Background. Military samples provide an excellent context to systematically ascertain hospitalization for severe psychiatric disorders. The National Collaborative Study of Early Psychosis and Suicide (NCSEPS), a collaborative study of psychiatric disorders in the US Armed Forces, estimated rates of first hospitalization in the military for three psychiatric disorders: bipolar disorder (BD), major depressive disorder (MDD) and schizophrenia.
Method. First hospitalizations for BD, MDD and schizophrenia were ascertained from military records for active duty personnel between 1992 and 1996. Rates were estimated as dynamic incidence (using all military personnel on active duty at the midpoint of each year as the denominator) and cohort incidence (using all military personnel aged 18–25 entering active duty between 1992 and 1996 to estimate person-years at risk).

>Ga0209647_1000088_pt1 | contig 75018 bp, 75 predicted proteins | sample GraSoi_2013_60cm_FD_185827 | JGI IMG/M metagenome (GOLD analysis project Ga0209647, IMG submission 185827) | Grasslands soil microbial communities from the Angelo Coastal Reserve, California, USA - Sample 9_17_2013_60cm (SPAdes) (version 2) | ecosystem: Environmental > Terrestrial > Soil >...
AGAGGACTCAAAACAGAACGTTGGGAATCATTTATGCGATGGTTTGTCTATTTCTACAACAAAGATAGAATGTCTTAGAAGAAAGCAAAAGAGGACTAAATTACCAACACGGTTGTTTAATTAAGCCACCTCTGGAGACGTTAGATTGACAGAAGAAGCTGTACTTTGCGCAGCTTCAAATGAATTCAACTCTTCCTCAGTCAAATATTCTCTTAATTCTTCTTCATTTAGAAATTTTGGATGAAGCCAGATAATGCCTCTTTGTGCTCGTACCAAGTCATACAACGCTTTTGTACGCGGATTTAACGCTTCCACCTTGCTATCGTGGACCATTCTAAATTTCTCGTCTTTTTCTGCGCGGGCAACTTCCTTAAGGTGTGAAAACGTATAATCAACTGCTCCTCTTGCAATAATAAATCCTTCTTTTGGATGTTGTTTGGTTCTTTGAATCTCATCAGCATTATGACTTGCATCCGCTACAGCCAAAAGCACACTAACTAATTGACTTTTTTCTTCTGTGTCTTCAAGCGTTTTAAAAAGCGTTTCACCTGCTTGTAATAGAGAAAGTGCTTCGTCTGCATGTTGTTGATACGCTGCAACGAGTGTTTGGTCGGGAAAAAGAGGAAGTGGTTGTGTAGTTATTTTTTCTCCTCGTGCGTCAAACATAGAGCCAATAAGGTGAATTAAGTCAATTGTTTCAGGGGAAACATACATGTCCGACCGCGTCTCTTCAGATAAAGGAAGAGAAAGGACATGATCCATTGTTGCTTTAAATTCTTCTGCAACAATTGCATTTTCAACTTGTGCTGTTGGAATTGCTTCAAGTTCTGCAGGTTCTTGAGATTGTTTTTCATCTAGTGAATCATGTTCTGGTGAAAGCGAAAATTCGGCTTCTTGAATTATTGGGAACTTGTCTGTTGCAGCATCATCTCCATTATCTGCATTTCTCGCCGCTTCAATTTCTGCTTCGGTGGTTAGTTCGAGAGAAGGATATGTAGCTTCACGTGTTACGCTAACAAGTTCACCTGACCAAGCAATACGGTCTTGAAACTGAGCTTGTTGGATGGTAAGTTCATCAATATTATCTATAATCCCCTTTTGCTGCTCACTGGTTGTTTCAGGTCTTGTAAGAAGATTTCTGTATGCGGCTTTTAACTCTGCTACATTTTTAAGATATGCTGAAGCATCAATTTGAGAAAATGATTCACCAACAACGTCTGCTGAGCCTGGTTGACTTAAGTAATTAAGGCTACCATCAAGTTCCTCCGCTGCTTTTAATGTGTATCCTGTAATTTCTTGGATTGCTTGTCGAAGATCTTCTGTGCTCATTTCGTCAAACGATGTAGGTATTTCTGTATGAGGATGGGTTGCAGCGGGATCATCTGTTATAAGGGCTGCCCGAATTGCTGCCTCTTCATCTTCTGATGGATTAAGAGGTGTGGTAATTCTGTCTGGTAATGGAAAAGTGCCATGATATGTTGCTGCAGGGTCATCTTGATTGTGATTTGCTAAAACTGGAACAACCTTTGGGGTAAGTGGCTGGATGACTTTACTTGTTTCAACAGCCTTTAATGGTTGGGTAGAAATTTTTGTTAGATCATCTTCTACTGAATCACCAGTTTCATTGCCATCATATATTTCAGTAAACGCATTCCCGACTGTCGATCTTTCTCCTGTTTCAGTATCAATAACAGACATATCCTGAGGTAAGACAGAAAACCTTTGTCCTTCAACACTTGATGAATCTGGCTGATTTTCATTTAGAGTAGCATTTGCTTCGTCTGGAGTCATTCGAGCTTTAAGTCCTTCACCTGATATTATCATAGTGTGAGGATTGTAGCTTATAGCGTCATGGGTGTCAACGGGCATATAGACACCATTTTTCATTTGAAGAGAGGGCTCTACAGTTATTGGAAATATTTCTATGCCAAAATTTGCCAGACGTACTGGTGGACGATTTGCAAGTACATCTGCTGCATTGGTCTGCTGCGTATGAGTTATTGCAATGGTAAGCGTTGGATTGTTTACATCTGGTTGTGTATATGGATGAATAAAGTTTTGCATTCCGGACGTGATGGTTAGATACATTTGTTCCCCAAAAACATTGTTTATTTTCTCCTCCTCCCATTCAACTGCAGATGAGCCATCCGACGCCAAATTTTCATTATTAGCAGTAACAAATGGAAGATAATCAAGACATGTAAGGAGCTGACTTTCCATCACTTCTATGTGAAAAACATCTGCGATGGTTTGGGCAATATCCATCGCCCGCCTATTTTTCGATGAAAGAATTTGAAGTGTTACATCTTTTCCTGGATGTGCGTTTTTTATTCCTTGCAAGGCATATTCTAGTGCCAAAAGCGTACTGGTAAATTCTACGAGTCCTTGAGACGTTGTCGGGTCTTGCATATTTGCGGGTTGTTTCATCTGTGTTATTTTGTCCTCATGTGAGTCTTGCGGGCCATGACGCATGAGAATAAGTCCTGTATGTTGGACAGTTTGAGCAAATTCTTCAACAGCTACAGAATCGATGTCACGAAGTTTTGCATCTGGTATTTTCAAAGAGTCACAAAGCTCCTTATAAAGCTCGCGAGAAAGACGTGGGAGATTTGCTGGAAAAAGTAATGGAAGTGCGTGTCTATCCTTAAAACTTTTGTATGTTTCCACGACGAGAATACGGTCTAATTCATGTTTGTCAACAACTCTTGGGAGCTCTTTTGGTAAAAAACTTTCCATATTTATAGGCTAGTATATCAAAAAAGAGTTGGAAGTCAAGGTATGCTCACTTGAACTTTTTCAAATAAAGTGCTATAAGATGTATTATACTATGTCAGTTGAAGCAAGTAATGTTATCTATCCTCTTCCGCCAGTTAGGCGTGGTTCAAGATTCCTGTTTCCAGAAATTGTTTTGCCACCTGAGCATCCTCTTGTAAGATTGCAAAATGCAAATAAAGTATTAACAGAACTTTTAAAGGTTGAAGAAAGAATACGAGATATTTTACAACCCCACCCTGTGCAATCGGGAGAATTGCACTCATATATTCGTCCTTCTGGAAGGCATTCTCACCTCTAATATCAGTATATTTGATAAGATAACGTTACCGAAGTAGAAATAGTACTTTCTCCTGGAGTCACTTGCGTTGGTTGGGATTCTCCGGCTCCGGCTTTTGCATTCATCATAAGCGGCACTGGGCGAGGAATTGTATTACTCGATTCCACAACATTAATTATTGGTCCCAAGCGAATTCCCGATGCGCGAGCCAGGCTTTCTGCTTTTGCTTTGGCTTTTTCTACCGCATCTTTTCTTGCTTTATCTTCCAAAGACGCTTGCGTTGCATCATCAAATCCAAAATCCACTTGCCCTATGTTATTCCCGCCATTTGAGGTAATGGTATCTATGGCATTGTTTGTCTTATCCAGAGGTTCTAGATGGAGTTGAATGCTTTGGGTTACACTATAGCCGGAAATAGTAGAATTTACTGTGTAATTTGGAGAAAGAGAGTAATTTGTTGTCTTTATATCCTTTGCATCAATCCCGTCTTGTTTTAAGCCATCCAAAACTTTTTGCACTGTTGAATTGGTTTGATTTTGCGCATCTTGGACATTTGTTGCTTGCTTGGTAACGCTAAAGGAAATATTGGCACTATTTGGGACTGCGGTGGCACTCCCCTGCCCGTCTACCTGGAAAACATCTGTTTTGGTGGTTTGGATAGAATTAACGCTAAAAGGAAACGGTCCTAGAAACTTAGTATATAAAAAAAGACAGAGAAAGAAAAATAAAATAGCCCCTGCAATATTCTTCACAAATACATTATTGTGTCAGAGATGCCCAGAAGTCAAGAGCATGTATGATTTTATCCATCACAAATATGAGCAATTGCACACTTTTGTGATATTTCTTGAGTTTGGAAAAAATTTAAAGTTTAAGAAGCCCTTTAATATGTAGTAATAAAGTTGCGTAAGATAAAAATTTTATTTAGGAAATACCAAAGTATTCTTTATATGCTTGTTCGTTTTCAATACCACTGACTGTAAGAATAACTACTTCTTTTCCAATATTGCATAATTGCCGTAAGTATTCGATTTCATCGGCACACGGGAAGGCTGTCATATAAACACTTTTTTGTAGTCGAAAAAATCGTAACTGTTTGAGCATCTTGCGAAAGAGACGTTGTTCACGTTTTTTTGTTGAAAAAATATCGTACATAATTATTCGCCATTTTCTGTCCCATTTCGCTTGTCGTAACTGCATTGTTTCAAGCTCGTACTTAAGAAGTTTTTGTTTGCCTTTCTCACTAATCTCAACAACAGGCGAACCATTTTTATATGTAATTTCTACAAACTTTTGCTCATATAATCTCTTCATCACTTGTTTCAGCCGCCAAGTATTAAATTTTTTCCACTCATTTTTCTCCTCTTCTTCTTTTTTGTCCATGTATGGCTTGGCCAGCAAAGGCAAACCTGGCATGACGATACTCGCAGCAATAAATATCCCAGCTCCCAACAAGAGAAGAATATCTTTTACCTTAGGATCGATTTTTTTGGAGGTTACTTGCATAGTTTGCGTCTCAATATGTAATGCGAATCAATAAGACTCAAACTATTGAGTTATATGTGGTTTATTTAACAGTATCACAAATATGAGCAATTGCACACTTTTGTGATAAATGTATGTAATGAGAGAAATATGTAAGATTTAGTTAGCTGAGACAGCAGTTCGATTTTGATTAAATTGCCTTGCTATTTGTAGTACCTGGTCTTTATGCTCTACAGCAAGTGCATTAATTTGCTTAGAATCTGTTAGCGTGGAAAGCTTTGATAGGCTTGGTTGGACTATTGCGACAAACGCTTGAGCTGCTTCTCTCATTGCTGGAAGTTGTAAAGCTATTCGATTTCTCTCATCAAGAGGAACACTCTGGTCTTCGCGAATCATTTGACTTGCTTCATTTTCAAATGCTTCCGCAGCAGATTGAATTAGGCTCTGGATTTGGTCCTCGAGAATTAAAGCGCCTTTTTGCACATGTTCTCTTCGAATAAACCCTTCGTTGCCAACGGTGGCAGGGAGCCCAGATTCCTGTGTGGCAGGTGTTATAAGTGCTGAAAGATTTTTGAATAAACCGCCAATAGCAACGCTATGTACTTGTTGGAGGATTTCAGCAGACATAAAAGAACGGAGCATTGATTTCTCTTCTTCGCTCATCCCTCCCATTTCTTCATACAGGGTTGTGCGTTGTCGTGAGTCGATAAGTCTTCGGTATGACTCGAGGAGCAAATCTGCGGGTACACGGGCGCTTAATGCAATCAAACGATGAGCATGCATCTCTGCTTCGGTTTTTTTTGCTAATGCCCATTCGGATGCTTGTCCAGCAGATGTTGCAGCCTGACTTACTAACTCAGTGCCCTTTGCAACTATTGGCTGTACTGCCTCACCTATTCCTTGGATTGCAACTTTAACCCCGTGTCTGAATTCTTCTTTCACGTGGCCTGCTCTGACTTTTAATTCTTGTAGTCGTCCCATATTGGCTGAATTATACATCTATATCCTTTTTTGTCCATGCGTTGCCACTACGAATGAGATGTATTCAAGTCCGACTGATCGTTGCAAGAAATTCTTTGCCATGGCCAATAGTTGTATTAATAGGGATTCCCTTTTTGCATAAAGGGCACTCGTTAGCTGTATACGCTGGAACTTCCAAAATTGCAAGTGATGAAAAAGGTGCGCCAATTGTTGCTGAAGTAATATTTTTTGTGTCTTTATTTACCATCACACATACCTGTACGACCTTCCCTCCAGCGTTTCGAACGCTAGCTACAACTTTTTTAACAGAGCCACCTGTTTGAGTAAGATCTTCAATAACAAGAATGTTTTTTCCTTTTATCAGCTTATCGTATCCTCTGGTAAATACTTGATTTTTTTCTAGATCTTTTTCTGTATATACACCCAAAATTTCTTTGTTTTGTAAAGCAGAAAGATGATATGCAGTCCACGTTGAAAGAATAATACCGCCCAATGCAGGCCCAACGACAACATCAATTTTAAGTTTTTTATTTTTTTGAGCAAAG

Results. For all three disorders, 8723 hospitalizations were observed in 8120136 person-years for a rate of 10·7/10000 [95% confidence interval (CI) 10·5–11·0]. The rate for BD was 2·0 (95% CI 1·9–2·1), for MDD, 7·2 (95% CI 7·0–7·3), and for schizophrenia, 1·6 (95% CI 1·5–1·7). Rates for BD and MDD were greater in females than in males [for BD, rate ratio (RR) 2·0, 95% CI 1·7–2·2; for MDD, RR 2·9, 95% CI 2·7–3·1], but no sex difference was found for schizophrenia. Blacks had lower rates than whites of BD (RR 0·8, 95% CI 0·7–0·9) and MDD (RR 0·8, 95% CI 0·8–0·9), but a higher rate of schizophrenia (RR 1·5, 95% CI 1·3–1·7).
Conclusions. This study underscores the human and financial burden that psychiatric disorders place on the US Armed Forces.